Ice forming on the surface of your pond can kill your fish. Ice and snow accumulation on a pond greatly reduces the amount of dissolved oxygen in available to the fish in it. Ice cover prevents oxygen transfer from the atmosphere to the water below, and snow can filter out enough sunlight so that oxygen-producing photosynthesis cannot occur. If enough oxygen transfer and production is eliminated, any fish in the pond will suffocate and die.
Pond heaters prevent this from happening by warming the water enough to prevent any ice or snow formation. These heaters are not particularly essential to garden ponds. However, if there are Koi or any other animals living in your pond year round, ice cover should be prevented.
In addition to keeping oxygen from entering the water in your pond, sufficient ice cover also stops CO2 and other gases created by living creatures from escaping into the atmosphere. While it’s not necessary to keep your pond water warm, stable water temperature in the pond is important to ensure the health of any pond fish.
There are several options in choosing the right pond heater for you. Pond heaters can be submerged or floating, powered by natural gas or electricity.
Submerged pond heaters are placed under the water of the pond and floating heaters are placed on top of the ice, melting a hole in the surface. While submerged heaters heat a larger area than floating models, floating heaters use less energy.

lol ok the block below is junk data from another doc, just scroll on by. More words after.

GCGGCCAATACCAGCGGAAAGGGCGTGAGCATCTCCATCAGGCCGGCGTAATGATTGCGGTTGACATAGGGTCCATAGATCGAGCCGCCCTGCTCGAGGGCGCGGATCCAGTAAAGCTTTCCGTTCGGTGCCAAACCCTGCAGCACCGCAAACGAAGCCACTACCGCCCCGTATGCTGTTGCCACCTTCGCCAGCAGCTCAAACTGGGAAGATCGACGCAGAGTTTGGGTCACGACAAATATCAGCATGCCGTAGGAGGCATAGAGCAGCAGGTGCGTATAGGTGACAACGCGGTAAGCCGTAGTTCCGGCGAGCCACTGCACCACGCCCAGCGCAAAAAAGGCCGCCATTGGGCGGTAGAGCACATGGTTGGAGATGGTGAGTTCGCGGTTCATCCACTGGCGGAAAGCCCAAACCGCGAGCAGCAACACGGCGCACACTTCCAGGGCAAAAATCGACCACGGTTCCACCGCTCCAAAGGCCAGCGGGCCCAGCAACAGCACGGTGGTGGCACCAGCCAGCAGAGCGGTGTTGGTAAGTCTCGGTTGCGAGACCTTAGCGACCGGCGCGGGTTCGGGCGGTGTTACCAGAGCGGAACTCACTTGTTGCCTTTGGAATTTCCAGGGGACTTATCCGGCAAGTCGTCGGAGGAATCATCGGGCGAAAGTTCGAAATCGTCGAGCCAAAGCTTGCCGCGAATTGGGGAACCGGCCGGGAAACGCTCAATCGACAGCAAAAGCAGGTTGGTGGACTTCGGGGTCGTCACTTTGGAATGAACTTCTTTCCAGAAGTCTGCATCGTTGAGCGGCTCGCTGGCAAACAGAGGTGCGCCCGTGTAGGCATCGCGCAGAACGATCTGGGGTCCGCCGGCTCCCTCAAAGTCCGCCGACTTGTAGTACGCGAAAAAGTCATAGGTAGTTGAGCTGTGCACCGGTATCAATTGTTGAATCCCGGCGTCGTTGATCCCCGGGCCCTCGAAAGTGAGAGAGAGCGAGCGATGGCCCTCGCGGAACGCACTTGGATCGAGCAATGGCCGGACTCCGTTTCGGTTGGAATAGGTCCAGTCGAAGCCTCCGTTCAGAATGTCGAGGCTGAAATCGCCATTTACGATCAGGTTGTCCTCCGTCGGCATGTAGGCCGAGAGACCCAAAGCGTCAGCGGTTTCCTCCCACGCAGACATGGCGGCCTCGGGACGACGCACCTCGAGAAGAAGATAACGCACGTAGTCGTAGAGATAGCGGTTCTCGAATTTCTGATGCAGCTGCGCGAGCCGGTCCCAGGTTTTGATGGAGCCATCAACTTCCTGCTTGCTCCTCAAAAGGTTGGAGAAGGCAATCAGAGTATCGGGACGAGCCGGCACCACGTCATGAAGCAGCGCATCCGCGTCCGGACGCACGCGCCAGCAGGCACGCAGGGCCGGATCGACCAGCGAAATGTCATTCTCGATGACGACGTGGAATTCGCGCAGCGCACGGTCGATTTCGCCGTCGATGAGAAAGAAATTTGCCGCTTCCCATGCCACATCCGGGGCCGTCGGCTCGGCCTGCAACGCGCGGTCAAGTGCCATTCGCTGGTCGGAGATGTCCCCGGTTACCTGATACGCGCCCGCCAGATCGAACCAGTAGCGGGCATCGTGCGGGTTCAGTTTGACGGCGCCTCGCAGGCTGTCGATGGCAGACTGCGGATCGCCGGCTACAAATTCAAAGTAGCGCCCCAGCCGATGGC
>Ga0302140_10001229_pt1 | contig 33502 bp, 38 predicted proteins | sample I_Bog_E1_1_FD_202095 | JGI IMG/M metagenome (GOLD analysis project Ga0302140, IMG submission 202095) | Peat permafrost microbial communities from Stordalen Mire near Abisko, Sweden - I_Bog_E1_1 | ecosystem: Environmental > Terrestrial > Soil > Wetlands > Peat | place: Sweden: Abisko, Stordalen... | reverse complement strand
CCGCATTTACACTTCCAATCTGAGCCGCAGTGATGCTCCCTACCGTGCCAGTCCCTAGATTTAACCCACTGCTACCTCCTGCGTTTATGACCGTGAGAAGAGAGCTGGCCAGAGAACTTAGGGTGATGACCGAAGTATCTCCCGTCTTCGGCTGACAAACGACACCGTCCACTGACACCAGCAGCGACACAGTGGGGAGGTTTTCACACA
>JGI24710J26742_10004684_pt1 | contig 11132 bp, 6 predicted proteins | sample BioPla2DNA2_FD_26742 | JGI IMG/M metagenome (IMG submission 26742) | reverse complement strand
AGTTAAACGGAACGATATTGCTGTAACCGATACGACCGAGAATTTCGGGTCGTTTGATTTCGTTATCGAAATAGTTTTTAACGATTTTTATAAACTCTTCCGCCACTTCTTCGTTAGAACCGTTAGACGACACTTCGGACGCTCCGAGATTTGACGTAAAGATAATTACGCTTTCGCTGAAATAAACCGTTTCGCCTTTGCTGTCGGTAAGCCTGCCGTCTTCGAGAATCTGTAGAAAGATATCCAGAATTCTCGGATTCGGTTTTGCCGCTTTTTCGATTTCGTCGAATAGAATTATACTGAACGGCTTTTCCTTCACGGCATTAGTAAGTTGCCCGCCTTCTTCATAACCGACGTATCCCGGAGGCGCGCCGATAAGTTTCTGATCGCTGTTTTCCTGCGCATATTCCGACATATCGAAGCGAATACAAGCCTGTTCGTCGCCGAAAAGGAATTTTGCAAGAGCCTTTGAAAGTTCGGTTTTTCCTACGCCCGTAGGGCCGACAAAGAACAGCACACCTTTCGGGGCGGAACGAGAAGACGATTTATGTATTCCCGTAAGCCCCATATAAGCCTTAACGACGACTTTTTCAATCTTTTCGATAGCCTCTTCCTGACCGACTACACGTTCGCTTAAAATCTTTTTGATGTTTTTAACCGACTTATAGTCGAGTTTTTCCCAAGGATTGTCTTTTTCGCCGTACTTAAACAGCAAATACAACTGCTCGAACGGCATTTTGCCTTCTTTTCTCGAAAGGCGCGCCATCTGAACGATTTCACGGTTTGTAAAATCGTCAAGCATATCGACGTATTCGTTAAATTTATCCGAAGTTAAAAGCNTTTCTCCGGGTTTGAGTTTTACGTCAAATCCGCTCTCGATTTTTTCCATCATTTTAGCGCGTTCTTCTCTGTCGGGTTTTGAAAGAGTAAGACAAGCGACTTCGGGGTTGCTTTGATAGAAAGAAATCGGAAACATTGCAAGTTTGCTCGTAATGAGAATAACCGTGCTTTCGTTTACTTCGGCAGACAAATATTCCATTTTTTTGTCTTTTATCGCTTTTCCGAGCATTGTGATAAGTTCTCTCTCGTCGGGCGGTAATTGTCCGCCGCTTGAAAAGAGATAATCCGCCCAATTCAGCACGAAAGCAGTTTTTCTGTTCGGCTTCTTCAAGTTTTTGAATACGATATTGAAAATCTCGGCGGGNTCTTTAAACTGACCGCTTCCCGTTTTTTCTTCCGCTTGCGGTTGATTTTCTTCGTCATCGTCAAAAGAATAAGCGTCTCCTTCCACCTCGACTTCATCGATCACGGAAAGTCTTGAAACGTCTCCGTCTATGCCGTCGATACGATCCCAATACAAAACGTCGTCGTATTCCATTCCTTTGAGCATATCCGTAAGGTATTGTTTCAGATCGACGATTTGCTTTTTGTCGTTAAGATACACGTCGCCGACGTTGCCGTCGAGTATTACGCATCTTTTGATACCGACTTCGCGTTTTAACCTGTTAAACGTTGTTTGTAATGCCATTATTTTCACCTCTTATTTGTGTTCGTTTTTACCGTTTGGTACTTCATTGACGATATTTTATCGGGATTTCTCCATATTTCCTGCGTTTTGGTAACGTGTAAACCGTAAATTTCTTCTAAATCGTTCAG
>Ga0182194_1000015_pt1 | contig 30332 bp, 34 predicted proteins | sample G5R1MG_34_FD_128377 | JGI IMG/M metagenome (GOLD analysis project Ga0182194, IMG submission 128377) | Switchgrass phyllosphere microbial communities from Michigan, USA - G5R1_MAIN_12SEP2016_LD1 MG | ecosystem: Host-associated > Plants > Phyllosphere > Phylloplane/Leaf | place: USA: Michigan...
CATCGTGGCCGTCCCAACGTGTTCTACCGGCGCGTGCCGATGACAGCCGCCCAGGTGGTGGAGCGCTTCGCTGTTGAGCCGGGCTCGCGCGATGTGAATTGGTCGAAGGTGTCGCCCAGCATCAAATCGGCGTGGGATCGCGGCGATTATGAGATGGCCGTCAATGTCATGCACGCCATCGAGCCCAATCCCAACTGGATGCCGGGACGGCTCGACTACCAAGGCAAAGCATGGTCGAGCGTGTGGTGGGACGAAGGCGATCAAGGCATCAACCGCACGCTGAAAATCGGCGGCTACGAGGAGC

Floating heaters maintain a small hole in the top layer of ice that allows gas transfer between the air and water, releasing toxic gases from the pond and allowing oxygen in. These floating heaters are ideal for ponds up to 1,000 square feet, while submerged-style heaters are better for smaller ponds up to 200 square feet in size. Instead of maintaining a hole in the middle of the ice, submerged heaters keep these smaller ponds up to 80% free of ice.
Also with any winter, you may want to plan ahead for power outages and have a stand alone power supply ready for use. In case of emergencies, you may want to provide a generator or other source uninterrupted power in order to assure power to your heater. There are other supplementary things that you can do to protect your fish during the winter months. As long as you leave a hole for gas transfer, covering your pond with plywood helps maintain heat.
It is also important to keep in mind the additional energy cost of any type of pond heater. The purpose of a pond heater is to care for your fish, not to keep the pond heated to a summer temperature year round. No matter what type of heater you select, you should choose a heater enough for your needs that uses the least amount of energy.
Ponds are not just for the enjoyment of people who live in warm climates. You can enjoy all the benefits of having a pond in your back yard even if you don’t living in a warm weather location with the addition of a pond heater. As long as you keep a hole in the ice and the water at a stable temperature, your fish will be healthy and happy. Moreover, keeping the temperature of the pond at a stable temperature (not necessarily a warm one) will keep the flora and fauna healthy. Don’t let the winter months where you live prevent you from having all the delight and tranquility that a back yard pond can provide.